Can't connect right now! retry

add The News to homescreen

tap to bring up your browser menu and select 'Add to homescreen' to pin the The News web app

Got it!

add The News to homescreen

tap to bring up your browser menu and select 'Add to homescreen' to pin the The News web app

Got it!
November 20, 2019

Merchandise imports slump 19pc in July-October


November 20, 2019

KARACHI: Merchandise imports sharply fell 19 percent year-on-year in the first four months of the current fiscal year as all the big-ticket products except machinery group posted double-digit decline in import, lending a significant support to the current account balance.

Pakistan Bureau of Statistics (PBS) data on Tuesday showed that imports stood at $15.3 billion in the July-October period compared with $18.9 billion in the corresponding period a year earlier.

Machinery imports rose 3.2 percent year-on-year to $3.1 billion. Import of petroleum products fell 19.5 percent to $4.2 billion. Agricultural imports dropped 17.2 percent to $2.6 billion. Metal imports slid 20.9 percent to $1.4 billion.

In October, imports fell 15.2 percent year-on-year to $4.1 billion as there were slumps in inbound shipments of petroleum, transport and textile products. The major dip in imports augured well for the current account that turned surplus in October for the first time in four years. On month-on-month base, imports, however, increased around eight percent last month.

Exchange rate devaluation and regulatory duties on imports led to a noticeable reduction in import bills. Rupee lost more than 20 percent alone last year against the dollar, having emerged as the one of worst performing currencies in Asia.

Despite all its benefits to cash-bleeding economy, import reduction might further aggravate the wilting economic growth that dropped to 3.3 percent last fiscal year from a decade high of 5.5 percent in the preceding fiscal year.

The State Bank of Pakistan projected growth between 3 and 4 percent in the current fiscal year mainly due to macroeconomic stabilisation measures taken to revive the faltering economy.

In July-October, import of fertiliser plunged around 26 percent, followed by insecticides (dipping 17 percent), plastic materials (falling 16 percent) and medicinal products (9.1 percent).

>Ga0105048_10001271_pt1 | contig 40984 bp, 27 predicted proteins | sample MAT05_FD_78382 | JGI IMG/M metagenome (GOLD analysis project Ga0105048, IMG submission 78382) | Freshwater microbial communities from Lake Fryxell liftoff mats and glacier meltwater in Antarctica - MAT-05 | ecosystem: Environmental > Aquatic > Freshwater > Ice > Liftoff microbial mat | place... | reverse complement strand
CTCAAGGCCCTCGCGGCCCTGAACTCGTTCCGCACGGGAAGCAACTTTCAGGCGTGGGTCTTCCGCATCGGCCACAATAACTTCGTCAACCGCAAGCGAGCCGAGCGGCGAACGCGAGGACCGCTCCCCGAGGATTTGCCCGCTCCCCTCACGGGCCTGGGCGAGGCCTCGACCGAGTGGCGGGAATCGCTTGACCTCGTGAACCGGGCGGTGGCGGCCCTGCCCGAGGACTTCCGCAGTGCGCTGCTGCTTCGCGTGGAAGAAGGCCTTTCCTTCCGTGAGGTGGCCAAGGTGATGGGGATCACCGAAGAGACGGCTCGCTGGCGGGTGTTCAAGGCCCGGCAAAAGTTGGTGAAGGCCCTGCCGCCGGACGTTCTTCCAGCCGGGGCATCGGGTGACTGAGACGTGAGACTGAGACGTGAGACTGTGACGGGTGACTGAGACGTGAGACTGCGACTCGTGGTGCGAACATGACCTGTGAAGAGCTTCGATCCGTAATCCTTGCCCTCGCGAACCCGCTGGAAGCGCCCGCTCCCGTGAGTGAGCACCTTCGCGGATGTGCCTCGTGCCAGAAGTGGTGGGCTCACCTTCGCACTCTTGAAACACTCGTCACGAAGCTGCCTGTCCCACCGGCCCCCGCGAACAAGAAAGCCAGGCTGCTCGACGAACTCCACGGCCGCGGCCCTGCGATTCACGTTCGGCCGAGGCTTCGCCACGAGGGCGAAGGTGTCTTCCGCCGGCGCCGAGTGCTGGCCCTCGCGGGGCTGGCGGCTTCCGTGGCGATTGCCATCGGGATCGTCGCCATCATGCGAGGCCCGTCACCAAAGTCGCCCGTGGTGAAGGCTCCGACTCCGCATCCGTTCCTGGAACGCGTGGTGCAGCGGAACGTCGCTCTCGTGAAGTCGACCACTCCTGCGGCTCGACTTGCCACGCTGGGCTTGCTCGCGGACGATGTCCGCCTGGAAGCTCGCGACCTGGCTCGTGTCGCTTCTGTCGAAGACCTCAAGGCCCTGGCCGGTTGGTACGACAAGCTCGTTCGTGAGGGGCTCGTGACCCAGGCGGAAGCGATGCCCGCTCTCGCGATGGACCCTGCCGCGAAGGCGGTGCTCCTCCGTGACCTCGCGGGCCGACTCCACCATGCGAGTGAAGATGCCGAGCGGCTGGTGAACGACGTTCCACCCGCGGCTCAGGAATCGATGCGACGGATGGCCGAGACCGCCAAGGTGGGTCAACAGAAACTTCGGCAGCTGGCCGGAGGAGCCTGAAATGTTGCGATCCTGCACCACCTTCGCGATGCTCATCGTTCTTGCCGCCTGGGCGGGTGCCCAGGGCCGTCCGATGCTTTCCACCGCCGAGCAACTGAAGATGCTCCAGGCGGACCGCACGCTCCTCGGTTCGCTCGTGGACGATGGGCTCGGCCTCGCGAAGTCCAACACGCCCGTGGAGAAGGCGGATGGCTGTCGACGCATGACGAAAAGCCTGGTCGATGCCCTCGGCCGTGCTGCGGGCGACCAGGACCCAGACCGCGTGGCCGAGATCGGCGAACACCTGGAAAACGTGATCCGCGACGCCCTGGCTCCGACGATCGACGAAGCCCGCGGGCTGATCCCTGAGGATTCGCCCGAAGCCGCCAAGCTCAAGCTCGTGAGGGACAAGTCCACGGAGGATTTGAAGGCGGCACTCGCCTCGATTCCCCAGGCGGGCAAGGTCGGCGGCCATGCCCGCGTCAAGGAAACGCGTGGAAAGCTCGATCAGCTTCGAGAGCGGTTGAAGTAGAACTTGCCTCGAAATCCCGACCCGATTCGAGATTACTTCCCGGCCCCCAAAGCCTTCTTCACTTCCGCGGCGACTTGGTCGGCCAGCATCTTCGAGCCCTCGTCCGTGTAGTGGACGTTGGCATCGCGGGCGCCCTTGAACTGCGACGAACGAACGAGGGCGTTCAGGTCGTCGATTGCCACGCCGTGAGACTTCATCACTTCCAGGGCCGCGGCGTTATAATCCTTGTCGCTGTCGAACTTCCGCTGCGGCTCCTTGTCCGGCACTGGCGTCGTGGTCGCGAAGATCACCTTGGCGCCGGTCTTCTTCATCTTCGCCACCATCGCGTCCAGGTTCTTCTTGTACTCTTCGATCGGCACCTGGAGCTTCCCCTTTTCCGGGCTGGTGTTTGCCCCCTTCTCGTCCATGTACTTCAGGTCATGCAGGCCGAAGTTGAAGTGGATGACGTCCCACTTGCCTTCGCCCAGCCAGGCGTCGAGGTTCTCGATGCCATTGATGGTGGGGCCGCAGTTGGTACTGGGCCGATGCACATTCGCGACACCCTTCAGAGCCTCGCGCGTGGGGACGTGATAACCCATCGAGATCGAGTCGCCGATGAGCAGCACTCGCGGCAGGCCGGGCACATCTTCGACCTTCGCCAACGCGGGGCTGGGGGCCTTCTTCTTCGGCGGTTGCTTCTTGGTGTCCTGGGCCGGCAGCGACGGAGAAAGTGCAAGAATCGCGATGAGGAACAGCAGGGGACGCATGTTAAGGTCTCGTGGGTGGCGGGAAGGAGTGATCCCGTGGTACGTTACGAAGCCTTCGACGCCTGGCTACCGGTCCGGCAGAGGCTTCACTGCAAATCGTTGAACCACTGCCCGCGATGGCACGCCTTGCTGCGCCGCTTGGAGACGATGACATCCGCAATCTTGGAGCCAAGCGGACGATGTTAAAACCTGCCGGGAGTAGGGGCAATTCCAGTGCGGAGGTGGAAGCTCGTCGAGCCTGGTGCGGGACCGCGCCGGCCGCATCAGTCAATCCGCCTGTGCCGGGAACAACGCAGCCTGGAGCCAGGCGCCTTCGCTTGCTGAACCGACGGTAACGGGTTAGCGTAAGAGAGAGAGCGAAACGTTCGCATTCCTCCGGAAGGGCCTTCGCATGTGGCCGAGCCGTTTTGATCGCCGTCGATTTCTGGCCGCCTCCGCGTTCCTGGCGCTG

The agriculture sector registered a marginal growth of 0.8 percent during FY2019, in a sharp contrast to 3.9 percent growth a year earlier, primarily due to a contraction in the production of the crop sector.

Analysts said massive depreciation in the local currency during the past couple of years increased the cost of production, hurting large-scale manufacturing from agriculture sector to automotive sector.

Import of used and old cars, which are alternative to supply-crunched auto market, sharply skidded 81 percent due to a condition of payment of duty and taxes in foreign exchange. Besides, improvement in external sector is stemming from import curb rather than growth in exports.

Although there was a growth in export volume, exports in terms of value continued to post insignificant recovery in the July-October period.

Textile exports slightly increased to $4.6 billion compared with $4.4 billion. Barring readymade garments, no other value-added textile industries witnessed double-digit growth. Readymade garments fetched $907 million in exports in the first four months, up 12 percent year-on-year. Knitwear exports were up around 9.5 percent to 1.1 billion, while bed wear exports increased around six percent to $818 million.

In July-October, major thrust came from food exports that rose 16.2 percent year-on-year to $1.4 billion. Rice was the main driver in the food group earning the country $634 million. Manufacturing sector largely performed poorly during the period under review as its exports dropped 6.1 percent to $1.1 billion. In October, exports rose around seven percent year-on-year and 14.4 percent month-on-month to $2 billion. The central bank sees exports to pick up during the fiscal year, “conditional on demand conditions among the country’s major trading partners and buoyancy in commodity markets”.

“In particular, onset of fiscal stimulus and successful resolution of trade negotiations involving major economies would be instrumental in supporting global consumer demand, which would in turn bode well for exporting partners, including Pakistan, along with improved prospects of foreign investments,” it said in a report.